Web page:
Find the organizational system that works for you. It can be writing a list down on paper, creating digital to-do lists, or using your phone’s calendar app. The system you use doesn’t matter so long as it works for you and you use it every day.

Additionally, prioritize the tasks that are most important. Even if something more important comes up, “it doesn’t mean that you shouldn’t not get to what is on your list. It can be dropped down in priority but don’t take it away. If you’ve written it down, it’s important.”

“Once you get good at it, then you’ll get fast,” she added.

2. Use social media
Social media has one of the best, if not the best, return on investments a travel advisor can take advantage of, Newell told the audience.

“There’s no real trick to it, other than you need to be consistent about it and you need to be professional about it… I encourage every single person to have a timeline for what it is they want to do and do it consistently, if that’s once a week, if that’s every other day, if that’s twice a day…”

She recommended using the social media resources that suppliers and consortia/hosts offer, which can include fully written social media posts or just photos and videos that you want to feature.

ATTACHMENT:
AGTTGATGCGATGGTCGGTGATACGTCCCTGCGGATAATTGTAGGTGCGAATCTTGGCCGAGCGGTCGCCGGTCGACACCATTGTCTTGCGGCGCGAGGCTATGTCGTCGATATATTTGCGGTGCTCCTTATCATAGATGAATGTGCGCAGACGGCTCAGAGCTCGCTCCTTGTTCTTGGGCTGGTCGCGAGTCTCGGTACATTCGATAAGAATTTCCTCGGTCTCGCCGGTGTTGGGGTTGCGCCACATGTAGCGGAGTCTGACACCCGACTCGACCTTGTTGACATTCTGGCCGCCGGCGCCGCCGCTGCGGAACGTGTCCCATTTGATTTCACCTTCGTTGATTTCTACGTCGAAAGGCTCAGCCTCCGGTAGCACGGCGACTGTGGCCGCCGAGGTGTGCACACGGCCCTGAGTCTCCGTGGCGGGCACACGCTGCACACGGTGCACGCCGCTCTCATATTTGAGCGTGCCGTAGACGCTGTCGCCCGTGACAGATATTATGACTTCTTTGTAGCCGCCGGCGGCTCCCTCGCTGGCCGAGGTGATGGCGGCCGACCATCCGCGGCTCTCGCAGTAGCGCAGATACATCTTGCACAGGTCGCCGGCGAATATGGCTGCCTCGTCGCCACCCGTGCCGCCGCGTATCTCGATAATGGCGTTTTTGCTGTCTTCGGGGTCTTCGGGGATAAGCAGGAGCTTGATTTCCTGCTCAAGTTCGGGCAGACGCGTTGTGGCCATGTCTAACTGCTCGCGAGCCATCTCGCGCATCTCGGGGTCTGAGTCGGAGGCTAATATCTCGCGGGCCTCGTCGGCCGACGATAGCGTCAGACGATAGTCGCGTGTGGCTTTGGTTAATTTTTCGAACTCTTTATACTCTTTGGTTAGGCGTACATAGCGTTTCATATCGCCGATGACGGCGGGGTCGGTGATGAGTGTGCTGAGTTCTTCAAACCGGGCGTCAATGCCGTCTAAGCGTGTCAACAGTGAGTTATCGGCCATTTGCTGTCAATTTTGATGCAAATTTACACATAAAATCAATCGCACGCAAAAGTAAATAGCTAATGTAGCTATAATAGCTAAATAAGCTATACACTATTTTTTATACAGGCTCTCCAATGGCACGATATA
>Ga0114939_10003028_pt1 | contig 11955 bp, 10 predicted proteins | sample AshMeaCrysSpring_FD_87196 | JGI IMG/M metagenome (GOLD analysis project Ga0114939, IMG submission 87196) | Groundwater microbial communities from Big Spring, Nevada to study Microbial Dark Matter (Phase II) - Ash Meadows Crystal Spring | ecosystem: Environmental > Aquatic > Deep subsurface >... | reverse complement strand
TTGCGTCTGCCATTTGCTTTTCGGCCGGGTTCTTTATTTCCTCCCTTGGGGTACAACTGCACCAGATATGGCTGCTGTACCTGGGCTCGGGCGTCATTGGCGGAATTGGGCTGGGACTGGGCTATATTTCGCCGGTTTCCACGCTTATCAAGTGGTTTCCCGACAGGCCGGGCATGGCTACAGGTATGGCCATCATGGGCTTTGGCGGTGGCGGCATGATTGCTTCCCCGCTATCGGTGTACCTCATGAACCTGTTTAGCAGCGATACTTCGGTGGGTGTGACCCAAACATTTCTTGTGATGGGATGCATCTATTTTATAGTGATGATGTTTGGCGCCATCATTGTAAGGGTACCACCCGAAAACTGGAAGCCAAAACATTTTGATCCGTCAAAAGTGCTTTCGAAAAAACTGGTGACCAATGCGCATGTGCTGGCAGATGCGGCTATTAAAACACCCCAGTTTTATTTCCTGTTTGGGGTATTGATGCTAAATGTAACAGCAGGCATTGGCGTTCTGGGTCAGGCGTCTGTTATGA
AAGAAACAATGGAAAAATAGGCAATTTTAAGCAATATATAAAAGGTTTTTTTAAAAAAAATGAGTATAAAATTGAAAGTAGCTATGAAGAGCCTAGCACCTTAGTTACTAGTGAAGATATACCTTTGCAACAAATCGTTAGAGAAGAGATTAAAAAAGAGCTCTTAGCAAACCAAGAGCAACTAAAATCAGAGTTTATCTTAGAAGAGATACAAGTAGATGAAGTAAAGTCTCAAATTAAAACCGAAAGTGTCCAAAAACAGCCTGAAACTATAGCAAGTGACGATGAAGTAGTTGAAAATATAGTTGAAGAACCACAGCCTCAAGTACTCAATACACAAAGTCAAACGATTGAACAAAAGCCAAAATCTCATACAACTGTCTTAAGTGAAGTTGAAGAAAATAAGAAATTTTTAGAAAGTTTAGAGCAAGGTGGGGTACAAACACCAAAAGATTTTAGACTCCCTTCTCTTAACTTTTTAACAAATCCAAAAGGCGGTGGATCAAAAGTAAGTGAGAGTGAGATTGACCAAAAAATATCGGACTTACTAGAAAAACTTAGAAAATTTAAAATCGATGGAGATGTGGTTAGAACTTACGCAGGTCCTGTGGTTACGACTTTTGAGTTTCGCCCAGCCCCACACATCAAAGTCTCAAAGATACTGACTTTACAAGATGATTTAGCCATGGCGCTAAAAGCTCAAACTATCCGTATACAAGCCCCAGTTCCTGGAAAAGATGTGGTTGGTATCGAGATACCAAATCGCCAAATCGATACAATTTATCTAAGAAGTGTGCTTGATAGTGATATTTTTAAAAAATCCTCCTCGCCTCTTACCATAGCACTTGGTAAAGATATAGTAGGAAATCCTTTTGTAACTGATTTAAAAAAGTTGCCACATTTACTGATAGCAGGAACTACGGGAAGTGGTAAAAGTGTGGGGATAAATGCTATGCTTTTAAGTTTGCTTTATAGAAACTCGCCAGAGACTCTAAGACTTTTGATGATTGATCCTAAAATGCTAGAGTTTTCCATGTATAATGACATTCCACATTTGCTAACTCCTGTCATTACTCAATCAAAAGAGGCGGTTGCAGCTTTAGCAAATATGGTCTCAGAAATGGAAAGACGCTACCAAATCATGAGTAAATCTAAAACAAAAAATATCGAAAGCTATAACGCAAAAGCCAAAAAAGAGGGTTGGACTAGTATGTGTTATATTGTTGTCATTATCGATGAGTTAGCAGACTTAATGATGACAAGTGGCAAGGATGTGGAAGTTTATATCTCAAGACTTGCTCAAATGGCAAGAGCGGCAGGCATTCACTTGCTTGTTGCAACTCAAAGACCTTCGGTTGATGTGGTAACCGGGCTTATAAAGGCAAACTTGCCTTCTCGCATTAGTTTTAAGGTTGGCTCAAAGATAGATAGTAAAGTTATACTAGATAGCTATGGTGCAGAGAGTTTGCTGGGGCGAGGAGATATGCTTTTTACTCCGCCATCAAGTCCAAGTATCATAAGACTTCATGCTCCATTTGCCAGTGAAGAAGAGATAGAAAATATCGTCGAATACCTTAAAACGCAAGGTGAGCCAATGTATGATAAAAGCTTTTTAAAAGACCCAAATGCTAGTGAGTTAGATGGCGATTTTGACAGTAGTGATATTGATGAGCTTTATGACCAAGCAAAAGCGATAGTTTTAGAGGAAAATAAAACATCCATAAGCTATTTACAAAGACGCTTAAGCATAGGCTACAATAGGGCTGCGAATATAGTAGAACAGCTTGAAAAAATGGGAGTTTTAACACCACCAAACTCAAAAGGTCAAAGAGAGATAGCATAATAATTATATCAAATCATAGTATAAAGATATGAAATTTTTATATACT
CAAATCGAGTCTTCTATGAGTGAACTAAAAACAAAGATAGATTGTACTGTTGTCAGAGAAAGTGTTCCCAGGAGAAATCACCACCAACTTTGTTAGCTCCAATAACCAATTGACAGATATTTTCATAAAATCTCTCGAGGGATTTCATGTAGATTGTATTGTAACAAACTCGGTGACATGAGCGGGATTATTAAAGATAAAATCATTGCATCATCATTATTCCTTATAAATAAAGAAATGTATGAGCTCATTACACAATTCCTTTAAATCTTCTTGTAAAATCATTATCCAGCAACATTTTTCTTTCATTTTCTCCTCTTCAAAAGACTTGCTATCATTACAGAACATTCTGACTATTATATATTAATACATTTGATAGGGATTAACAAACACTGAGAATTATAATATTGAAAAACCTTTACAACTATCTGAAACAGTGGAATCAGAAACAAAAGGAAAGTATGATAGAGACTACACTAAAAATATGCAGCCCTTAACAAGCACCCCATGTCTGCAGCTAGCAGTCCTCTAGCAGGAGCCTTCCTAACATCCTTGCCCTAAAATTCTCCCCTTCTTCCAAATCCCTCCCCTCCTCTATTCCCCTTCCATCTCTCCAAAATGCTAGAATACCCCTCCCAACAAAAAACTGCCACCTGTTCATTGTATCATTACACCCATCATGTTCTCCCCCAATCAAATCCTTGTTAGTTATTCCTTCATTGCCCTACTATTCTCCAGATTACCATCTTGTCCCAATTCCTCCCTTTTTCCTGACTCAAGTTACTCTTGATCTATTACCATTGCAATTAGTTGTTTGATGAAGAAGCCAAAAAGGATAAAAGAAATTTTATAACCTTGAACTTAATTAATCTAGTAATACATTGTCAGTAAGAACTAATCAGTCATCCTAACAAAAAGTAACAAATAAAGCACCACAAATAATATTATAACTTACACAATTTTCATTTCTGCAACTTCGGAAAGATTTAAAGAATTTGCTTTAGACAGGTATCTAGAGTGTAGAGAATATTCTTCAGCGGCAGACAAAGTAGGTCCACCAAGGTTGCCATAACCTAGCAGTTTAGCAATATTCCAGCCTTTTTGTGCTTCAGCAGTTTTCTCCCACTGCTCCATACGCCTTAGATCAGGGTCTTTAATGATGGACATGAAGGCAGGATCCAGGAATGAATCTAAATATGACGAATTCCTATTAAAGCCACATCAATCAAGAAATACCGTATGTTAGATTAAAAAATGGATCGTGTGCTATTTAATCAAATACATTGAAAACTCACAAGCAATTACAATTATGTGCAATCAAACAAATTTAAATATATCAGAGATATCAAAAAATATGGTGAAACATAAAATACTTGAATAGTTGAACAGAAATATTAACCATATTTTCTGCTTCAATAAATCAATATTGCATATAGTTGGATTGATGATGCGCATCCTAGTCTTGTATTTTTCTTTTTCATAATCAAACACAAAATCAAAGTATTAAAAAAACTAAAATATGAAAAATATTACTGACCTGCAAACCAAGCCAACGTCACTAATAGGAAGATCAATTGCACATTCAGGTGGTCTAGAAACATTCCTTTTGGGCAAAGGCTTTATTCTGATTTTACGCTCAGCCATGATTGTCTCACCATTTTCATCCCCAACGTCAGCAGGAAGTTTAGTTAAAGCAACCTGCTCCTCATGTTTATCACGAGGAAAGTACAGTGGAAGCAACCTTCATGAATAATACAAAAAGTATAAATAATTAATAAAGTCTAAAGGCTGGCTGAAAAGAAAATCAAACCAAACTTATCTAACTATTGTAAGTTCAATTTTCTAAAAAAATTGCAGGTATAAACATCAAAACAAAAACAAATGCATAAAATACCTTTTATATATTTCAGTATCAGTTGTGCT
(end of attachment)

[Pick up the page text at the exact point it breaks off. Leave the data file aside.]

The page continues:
She also said it shouldn’t take longer than five or 10 minutes to do.

3. Show your passion
Passion and excitement are contagious and the way advisors speak to their clients, particularly new clients, can make a huge difference.

“A person makes a decision, if they’re speaking to more than one travel advisor, it’s the passion that makes the difference,” Newell said. “Your enthusiasm will translate into more bookings and more deals closed. There is no question about that.”

4. Ask questions the right way
Newell emphasized asking open-ended questions, adding that the most important piece of asking questions is listening to the answers.

“Let them talk. You’ll get what hotel it was or what cruise line it was, whether they had a balcony, whether they had a gym or an ocean view. All of those things are their gift to you, because they are telling you what you need to put in front of them to make them happy.”

Questions she said she likes are: what is the best vacation you’ve ever taken and what made it special; what lasting memories do you want from this particular trip; and what are the top three things that are on your wish list for this trip.